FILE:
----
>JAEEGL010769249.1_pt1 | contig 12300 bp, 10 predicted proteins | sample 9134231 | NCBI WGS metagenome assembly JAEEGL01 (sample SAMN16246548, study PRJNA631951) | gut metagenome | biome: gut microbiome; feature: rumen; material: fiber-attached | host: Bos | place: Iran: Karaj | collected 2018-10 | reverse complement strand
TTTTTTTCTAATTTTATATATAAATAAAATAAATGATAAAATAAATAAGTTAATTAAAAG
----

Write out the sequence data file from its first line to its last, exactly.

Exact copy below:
>JAEEGL010769249.1_pt1 | contig 12300 bp, 10 predicted proteins | sample 9134231 | NCBI WGS metagenome assembly JAEEGL01 (sample SAMN16246548, study PRJNA631951) | gut metagenome | biome: gut microbiome; feature: rumen; material: fiber-attached | host: Bos | place: Iran: Karaj | collected 2018-10 | reverse complement strand
TTTTTTTCTAATTTTATATATAAATAAAATAAATGATAAAATAAATAAGTTAATTAAAAG